We know that the faster you move, the slower your time is perceived from an external observer and the space along the direction of the movement shrinks.
Photons, having no mass, move at the speed of light c (in the vacuum) and for them the space has no meaning because it's collapsed into one single point (edit: better say into a single plane, because only the direction along the path collapses). Actually, they don't "move", just "are" at the same time in all places along their path.
In the same way, for them time has no sense. Because they don't "move" they take 0 time to reach their destination.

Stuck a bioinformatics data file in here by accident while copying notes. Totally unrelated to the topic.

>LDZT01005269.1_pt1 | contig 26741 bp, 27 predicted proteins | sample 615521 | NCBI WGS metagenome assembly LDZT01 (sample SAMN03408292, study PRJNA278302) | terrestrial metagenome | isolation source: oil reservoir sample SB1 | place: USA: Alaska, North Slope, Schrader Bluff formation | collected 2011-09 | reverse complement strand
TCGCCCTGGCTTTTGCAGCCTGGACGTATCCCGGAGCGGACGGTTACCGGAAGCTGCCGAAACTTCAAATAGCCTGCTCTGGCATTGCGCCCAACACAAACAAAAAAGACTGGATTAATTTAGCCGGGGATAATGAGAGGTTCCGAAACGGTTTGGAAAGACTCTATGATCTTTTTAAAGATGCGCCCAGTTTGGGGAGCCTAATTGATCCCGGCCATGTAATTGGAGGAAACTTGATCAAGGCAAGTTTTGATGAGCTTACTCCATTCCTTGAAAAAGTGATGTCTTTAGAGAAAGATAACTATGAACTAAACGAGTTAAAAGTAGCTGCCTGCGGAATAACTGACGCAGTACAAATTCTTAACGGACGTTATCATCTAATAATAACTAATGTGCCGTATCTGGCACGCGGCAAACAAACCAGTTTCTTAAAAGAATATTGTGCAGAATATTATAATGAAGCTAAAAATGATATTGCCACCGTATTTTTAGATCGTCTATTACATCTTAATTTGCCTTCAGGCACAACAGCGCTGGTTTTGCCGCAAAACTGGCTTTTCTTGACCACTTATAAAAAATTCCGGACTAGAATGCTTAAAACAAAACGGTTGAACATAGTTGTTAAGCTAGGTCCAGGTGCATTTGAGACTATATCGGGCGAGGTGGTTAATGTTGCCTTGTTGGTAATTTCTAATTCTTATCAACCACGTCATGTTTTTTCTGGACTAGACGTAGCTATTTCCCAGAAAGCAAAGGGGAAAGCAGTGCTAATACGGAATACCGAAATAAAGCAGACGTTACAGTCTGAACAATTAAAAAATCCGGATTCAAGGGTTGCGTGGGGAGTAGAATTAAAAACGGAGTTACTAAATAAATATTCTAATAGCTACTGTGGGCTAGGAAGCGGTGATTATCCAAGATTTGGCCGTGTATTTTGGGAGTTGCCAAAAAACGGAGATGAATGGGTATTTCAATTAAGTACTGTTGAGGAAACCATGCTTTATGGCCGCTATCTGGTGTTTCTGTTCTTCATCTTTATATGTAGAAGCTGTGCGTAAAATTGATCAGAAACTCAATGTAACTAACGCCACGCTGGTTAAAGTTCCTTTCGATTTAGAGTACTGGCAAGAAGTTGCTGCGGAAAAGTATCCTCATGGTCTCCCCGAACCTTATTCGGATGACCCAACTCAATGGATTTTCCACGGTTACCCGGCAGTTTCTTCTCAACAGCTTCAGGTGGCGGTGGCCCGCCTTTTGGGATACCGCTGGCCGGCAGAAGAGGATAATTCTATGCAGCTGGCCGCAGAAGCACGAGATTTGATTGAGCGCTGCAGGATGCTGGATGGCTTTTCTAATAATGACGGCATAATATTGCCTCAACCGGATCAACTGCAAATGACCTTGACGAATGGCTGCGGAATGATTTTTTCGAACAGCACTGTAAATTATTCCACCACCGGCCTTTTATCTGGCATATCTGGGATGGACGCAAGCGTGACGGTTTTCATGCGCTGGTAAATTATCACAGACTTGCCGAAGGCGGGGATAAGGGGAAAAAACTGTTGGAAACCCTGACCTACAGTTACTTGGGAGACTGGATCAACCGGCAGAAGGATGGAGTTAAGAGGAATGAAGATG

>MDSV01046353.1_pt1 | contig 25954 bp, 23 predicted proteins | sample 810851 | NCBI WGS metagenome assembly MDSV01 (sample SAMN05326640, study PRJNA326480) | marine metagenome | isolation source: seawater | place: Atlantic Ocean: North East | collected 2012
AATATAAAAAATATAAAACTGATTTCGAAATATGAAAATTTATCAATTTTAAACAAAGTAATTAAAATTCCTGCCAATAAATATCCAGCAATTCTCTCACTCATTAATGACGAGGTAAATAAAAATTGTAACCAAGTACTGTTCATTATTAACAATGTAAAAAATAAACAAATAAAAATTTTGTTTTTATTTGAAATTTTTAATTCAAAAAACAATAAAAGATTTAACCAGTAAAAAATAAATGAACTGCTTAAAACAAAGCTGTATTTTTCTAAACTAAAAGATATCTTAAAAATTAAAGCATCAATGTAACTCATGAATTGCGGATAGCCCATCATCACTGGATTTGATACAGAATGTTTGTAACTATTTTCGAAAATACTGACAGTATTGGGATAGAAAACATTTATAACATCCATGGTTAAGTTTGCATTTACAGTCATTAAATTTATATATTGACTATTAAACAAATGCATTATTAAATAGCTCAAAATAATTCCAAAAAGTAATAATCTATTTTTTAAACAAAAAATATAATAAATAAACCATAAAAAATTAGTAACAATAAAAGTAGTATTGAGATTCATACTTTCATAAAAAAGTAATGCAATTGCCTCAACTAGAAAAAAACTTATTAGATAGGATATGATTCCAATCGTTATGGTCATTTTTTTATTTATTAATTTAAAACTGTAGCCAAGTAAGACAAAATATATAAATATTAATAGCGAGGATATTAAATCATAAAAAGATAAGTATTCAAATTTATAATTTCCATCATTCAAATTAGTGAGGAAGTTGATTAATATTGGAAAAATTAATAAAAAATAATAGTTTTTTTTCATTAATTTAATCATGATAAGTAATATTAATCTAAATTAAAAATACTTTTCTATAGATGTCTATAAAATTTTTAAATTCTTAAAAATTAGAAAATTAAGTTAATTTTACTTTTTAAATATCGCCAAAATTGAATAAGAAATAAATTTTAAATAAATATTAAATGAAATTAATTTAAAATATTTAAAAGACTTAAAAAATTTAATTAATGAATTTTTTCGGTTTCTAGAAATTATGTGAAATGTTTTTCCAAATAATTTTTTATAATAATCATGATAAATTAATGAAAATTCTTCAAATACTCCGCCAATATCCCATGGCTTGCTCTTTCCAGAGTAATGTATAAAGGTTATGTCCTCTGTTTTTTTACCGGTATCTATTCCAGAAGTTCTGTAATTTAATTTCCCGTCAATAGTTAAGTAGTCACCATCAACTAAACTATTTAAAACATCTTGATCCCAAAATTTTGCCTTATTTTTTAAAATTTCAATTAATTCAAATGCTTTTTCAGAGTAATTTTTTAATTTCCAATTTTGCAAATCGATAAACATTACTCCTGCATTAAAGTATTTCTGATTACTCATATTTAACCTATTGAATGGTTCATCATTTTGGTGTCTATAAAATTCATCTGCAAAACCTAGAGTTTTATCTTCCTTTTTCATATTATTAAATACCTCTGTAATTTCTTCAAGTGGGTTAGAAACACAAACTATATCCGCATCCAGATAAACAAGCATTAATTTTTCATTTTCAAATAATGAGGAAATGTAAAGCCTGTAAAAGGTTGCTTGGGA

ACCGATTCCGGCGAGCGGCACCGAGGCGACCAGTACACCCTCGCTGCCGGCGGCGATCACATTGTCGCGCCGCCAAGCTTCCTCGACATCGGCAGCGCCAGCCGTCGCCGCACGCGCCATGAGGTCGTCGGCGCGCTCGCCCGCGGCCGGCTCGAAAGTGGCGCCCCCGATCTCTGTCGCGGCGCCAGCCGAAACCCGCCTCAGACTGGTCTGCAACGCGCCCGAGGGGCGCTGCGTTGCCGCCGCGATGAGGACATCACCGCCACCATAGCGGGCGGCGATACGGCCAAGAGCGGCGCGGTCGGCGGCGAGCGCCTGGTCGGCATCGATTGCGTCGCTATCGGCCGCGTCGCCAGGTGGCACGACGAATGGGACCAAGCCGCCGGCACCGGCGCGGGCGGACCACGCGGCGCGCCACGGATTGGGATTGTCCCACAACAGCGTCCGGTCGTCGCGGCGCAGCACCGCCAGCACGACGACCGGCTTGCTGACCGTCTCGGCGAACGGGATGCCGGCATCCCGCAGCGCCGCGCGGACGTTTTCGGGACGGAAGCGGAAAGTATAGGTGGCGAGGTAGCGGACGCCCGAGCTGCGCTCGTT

This seems to be odds we the causality principle, but of course I'm wrong. I try to explain it with a simple example. Let say a photon is emitted from a very far star millions of years ago and I receive it in my eye now. It means its path was started on that star and ended in my retina.
It took millions of years, for us, and 0 seconds from its point of view. So, I apologize for the stupid question, but how it was able to "know" that my retina will be there? If I was few cm apart, perhaps it would have continued for other million of years until it will eventually reach something other. But for it, the time is still 0.
How this could be explained?
And, we know the speed of light is less than c in other media. But it's not clear to me if from the point of view of a photon changes something. For it, the space and time are still 0? As an external observer I can say it still moves as fast as it can. From its point of view it's always in all points of its path.
Is it correct?